"I like successful teams because everyone thinks losing is easy, but I always say that losing is easy, but winning is hard," Hollins said. "Winning takes a lot more. You go back to the old Celtics, the old UCLA teams, the Yankees, those teams, they have just do something that not everybody else does. It is not just talent. You go back to the Green Bay Packers in the '60. You just watch those teams, their professionalism, their togetherness. Their work ethic has been amazing. Of course, I love Joe Torre. I have been following the Yankees since Reggie Jackson was here. Reggie went to ASU. I went to ASU. We had the same agent. There are a lot of connections. I was a baseball player growing up. I was glad I didn't play baseball -- 162 games nearly every day."
Hollins was a first baseman.
Today’s question: What type of player should Deron Williams be?
Deron Williams had the most efficient season of his career in 2007-08, shooting a career-high 50.7 percent from in the field and 39.5 percent from 3-point range. He attempted 1,117 field goals: 425 came at the rim (38 percent) and 210 came from downtown (18.8 percent). He dunked 15 times.
During his last two seasons with the Nets, Williams, plagued by ankle injuries, shot 44.4 percent from the field and 37.3 percent from 3-point range. Over that span, Williams attempted 1,840 field goals: 318 came at the rim (17.3 percent) and 715 came from downtown (38.9 percent). He dunked 10 times.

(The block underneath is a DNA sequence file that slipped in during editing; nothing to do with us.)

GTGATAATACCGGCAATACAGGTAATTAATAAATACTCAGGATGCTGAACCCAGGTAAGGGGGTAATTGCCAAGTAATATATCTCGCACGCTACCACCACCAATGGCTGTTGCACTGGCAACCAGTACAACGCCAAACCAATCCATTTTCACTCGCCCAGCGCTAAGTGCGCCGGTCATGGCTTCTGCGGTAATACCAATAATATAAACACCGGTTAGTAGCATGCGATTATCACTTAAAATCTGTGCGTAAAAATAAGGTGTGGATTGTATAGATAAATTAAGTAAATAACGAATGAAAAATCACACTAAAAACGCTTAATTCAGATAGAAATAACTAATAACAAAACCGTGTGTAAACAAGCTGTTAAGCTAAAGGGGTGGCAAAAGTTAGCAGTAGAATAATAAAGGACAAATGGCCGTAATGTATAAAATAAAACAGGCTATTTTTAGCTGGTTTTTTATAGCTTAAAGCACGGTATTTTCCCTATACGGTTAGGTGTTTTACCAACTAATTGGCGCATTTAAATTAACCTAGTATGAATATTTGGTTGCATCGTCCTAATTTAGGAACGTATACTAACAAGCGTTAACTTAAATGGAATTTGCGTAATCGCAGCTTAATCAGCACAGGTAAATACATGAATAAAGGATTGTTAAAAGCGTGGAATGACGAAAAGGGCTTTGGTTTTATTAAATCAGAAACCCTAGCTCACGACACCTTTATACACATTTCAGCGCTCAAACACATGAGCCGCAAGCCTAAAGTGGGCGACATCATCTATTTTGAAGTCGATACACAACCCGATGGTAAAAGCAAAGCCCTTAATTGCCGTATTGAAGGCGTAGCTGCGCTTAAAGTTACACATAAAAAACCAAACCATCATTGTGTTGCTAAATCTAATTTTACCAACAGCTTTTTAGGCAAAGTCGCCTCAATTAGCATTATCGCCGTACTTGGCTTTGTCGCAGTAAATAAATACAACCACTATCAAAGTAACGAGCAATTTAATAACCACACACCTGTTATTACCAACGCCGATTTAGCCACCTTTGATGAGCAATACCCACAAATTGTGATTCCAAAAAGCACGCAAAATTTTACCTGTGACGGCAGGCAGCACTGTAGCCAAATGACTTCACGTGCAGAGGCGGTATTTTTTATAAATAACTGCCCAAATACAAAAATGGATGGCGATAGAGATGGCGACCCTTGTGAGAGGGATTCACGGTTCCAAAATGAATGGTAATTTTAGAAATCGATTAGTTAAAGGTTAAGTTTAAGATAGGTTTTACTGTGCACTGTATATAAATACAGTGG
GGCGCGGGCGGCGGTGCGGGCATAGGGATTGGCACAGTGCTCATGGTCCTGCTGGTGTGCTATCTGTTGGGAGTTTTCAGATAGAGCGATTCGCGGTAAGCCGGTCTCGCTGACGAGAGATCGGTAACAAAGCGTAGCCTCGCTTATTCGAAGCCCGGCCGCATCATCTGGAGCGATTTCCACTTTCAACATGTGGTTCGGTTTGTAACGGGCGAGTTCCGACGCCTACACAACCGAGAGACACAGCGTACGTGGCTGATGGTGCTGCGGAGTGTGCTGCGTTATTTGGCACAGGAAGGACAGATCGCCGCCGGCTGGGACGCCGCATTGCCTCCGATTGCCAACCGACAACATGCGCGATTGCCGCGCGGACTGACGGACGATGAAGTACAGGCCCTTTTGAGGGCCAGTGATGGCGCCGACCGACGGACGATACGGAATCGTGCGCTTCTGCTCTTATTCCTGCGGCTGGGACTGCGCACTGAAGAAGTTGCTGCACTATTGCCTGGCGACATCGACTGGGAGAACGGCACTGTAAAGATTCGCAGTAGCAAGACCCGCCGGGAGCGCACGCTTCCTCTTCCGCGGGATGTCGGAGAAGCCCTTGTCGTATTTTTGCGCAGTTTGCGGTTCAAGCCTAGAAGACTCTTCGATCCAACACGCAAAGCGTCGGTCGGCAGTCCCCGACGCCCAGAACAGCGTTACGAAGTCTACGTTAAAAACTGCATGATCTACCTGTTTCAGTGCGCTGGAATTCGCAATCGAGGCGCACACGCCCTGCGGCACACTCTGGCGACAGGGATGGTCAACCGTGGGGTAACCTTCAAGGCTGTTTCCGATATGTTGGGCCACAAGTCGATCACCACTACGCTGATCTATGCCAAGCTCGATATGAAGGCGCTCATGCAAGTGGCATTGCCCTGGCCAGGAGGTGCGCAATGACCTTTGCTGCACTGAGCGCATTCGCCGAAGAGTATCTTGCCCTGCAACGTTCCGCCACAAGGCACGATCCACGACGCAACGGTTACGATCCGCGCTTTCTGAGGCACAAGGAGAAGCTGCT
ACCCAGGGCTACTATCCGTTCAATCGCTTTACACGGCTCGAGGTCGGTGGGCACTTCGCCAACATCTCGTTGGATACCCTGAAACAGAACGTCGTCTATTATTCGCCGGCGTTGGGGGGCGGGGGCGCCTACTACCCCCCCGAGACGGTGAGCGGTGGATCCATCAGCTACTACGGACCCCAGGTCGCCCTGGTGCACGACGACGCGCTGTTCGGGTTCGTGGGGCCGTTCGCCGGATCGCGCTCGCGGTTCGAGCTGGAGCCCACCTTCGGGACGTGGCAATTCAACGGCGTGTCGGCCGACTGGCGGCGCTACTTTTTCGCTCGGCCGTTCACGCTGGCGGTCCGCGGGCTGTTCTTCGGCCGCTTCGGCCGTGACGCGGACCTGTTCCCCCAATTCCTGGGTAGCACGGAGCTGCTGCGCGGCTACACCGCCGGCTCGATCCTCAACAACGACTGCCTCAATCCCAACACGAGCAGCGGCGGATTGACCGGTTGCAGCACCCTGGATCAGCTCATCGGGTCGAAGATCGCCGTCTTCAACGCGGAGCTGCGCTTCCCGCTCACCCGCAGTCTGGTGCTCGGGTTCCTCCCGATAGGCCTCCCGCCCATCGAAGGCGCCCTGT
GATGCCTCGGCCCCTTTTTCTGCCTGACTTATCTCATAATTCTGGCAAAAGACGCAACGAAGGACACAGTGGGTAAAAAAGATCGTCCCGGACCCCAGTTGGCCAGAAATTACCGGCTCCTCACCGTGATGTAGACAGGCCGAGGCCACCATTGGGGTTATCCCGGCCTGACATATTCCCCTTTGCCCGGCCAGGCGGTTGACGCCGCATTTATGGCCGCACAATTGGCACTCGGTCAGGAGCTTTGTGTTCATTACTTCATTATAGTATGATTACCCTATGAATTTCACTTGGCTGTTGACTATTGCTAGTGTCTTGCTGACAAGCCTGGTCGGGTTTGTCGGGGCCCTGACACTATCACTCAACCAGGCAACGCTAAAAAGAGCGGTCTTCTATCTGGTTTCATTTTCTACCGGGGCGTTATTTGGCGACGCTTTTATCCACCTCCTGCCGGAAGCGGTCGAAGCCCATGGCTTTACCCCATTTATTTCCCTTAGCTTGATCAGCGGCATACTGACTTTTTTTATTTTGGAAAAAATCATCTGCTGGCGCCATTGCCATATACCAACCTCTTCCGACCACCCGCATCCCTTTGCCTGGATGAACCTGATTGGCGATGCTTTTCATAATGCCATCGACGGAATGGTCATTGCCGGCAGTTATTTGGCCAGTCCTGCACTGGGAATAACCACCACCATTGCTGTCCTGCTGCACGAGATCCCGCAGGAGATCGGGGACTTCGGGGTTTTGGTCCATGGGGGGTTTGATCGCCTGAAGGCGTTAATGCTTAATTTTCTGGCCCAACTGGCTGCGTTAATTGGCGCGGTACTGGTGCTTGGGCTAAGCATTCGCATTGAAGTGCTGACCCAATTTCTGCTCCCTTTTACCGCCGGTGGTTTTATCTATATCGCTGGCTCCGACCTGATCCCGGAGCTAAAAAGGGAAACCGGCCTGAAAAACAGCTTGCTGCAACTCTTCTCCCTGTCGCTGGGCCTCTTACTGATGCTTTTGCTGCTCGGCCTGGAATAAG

Clearly, Williams, who turned 30 on June 26, was no longer attacking the way he used to. Injuries likely had something to do with that. In 2013-14, he got to the free-throw line just 3.8 times per 36 minutes -- his lowest average since 2006-07, his second season in the NBA. He also dished out just 6.9 assists per 36 minutes -- his lowest average since his rookie year.
“If you’re injured, you can’t be who you are,” Nets coach Lionel Hollins said recently. “You can’t make the same moves or be as explosive as you are, and it’s difficult to go out there and go 100 percent. You’re always worried about what’s going to happen if you push off, stop, change direction, all of those things.”
As Hollins said, it’s on him to put Williams in the best position to be successful. Does that mean playing the point guard off the ball more, something he did really well in Utah? Does it mean more pick-and-rolls than he’s run in the past? We’ll have to wait and see. But, as we’ve said a million times, if Williams is going to turn it around, it all starts with his health.
“I’m feeling good. The ankles are a lot better. We’ve got about 20 days until training camp starts [on Sept. 27],” Williams told FOX5 Wednesday. “Hopefully I’ll be ready for it.”
• The Nets will hold Media Day on Sept. 26, then participate in training camp from Sept. 27 to Oct. 6 at their practice facility in East Rutherford, N.J.